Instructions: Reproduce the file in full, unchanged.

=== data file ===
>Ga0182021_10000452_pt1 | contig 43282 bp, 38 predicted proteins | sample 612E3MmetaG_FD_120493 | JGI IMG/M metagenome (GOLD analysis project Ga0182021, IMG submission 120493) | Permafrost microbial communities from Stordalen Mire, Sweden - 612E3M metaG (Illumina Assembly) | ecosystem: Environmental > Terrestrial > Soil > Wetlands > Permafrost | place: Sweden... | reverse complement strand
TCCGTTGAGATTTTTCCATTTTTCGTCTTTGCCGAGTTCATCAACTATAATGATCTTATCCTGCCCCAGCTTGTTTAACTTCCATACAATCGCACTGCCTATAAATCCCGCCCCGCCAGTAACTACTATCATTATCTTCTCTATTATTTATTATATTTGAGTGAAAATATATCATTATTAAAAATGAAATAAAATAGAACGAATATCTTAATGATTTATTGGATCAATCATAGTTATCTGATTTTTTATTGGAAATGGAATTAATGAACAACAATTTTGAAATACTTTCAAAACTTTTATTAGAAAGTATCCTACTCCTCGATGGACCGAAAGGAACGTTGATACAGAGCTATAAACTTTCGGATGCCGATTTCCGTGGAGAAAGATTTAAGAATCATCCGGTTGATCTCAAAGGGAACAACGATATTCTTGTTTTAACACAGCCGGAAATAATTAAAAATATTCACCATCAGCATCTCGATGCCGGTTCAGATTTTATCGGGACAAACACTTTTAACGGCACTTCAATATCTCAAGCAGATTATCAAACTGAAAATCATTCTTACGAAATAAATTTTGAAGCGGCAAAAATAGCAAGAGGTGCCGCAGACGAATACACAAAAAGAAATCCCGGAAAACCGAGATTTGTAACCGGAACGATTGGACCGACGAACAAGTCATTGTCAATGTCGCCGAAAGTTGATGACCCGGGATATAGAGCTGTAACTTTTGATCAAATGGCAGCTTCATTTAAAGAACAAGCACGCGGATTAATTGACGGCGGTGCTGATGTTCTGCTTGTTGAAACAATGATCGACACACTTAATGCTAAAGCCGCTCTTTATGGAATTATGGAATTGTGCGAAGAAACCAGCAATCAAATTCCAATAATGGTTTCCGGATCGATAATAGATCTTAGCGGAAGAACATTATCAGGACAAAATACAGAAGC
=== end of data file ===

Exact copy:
>Ga0182021_10000452_pt1 | contig 43282 bp, 38 predicted proteins | sample 612E3MmetaG_FD_120493 | JGI IMG/M metagenome (GOLD analysis project Ga0182021, IMG submission 120493) | Permafrost microbial communities from Stordalen Mire, Sweden - 612E3M metaG (Illumina Assembly) | ecosystem: Environmental > Terrestrial > Soil > Wetlands > Permafrost | place: Sweden... | reverse complement strand
TCCGTTGAGATTTTTCCATTTTTCGTCTTTGCCGAGTTCATCAACTATAATGATCTTATCCTGCCCCAGCTTGTTTAACTTCCATACAATCGCACTGCCTATAAATCCCGCCCCGCCAGTAACTACTATCATTATCTTCTCTATTATTTATTATATTTGAGTGAAAATATATCATTATTAAAAATGAAATAAAATAGAACGAATATCTTAATGATTTATTGGATCAATCATAGTTATCTGATTTTTTATTGGAAATGGAATTAATGAACAACAATTTTGAAATACTTTCAAAACTTTTATTAGAAAGTATCCTACTCCTCGATGGACCGAAAGGAACGTTGATACAGAGCTATAAACTTTCGGATGCCGATTTCCGTGGAGAAAGATTTAAGAATCATCCGGTTGATCTCAAAGGGAACAACGATATTCTTGTTTTAACACAGCCGGAAATAATTAAAAATATTCACCATCAGCATCTCGATGCCGGTTCAGATTTTATCGGGACAAACACTTTTAACGGCACTTCAATATCTCAAGCAGATTATCAAACTGAAAATCATTCTTACGAAATAAATTTTGAAGCGGCAAAAATAGCAAGAGGTGCCGCAGACGAATACACAAAAAGAAATCCCGGAAAACCGAGATTTGTAACCGGAACGATTGGACCGACGAACAAGTCATTGTCAATGTCGCCGAAAGTTGATGACCCGGGATATAGAGCTGTAACTTTTGATCAAATGGCAGCTTCATTTAAAGAACAAGCACGCGGATTAATTGACGGCGGTGCTGATGTTCTGCTTGTTGAAACAATGATCGACACACTTAATGCTAAAGCCGCTCTTTATGGAATTATGGAATTGTGCGAAGAAACCAGCAATCAAATTCCAATAATGGTTTCCGGATCGATAATAGATCTTAGCGGAAGAACATTATCAGGACAAAATACAGAAGC